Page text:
lol

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Nice Sunstar...not having read all the posts...is that the Backwaters?
My lil' boat has just been launched at Mersea.......

(no such efforts for the Canadian canoe!!)
 
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" ..is that the Backwaters? "

No Lol, it's the South Coast but strangely it was a stay at West Mersea that led to my buying the Sunstar 21. I had been away cruising in the Mediterranean for nearly 2 years and on returning home I looked for somewhere to winter (my boat was my home) and I ended up spending the winter on a buoy by the old Oyster sheds out on the little island off the Coast Road boatyard at West Mersea.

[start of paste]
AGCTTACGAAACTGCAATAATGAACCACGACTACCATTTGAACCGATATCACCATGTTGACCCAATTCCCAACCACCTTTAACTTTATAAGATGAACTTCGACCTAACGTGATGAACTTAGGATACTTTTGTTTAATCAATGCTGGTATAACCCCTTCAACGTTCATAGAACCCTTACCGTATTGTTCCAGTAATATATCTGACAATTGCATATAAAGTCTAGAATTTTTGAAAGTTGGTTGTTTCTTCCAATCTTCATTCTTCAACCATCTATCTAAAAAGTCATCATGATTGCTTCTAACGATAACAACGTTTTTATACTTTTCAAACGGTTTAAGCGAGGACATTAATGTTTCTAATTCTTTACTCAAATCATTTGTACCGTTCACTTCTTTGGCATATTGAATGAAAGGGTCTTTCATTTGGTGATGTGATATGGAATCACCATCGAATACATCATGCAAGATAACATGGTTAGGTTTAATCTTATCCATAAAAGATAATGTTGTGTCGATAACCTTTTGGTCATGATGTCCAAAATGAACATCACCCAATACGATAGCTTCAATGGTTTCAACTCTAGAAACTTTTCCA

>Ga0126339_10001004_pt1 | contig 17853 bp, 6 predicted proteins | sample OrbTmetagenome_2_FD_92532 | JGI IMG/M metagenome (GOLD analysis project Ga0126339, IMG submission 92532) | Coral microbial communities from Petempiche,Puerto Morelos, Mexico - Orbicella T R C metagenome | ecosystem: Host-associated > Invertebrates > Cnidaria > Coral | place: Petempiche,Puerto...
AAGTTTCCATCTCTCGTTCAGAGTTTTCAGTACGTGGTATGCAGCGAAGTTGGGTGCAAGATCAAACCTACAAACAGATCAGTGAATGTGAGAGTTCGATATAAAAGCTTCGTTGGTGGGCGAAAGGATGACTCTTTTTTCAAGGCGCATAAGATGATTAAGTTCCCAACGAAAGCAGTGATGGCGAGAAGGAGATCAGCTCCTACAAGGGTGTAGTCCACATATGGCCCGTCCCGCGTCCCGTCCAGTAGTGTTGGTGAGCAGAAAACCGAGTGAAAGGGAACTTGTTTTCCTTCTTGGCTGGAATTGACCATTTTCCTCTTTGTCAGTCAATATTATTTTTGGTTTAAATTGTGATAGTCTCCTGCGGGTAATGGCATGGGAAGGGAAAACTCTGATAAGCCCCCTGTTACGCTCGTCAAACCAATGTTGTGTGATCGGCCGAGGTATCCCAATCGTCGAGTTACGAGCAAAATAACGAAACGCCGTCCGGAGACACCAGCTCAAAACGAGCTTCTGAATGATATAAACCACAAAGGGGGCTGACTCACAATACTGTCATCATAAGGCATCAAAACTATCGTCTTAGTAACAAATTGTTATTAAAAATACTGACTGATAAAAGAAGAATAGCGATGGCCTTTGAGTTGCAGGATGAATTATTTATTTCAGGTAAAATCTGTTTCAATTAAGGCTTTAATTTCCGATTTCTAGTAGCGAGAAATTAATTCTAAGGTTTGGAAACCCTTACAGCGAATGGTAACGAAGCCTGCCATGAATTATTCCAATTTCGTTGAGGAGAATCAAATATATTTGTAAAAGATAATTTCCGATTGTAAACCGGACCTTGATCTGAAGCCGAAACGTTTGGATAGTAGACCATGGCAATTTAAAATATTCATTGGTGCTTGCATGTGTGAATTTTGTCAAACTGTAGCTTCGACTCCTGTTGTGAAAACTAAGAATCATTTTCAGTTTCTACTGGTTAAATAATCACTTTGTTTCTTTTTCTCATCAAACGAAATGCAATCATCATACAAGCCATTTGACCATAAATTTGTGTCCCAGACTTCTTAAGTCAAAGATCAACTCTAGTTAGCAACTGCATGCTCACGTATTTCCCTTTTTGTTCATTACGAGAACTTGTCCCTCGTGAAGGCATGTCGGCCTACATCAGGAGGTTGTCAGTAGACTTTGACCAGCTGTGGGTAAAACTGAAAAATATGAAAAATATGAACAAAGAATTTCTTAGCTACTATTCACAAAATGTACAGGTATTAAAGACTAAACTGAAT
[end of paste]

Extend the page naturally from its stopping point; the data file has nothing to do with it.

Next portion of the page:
I wanted to explore the local rivers but my cruising boat at that time was a 12 ton steel Gaff Cutter with deep draught, so I couldn't get as far up the rivers and smaller Essex creeks as I wanted, so I decided to look for a bilge keel, shallow draught, that I could play about in, and found the Sunstar abandoned and neglected (and very cheap) in a Sussex Boatyard the following Spring.
My gaff cutter in the Greek Islands, she was a great Ocean voyaging boat but hard work single handed in confined waters.
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One day maybe next summer, I'll get round to the Blackwater, Stour and Orwell..:D
 

1 shot willie

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@saxonaxe

Hi Sax.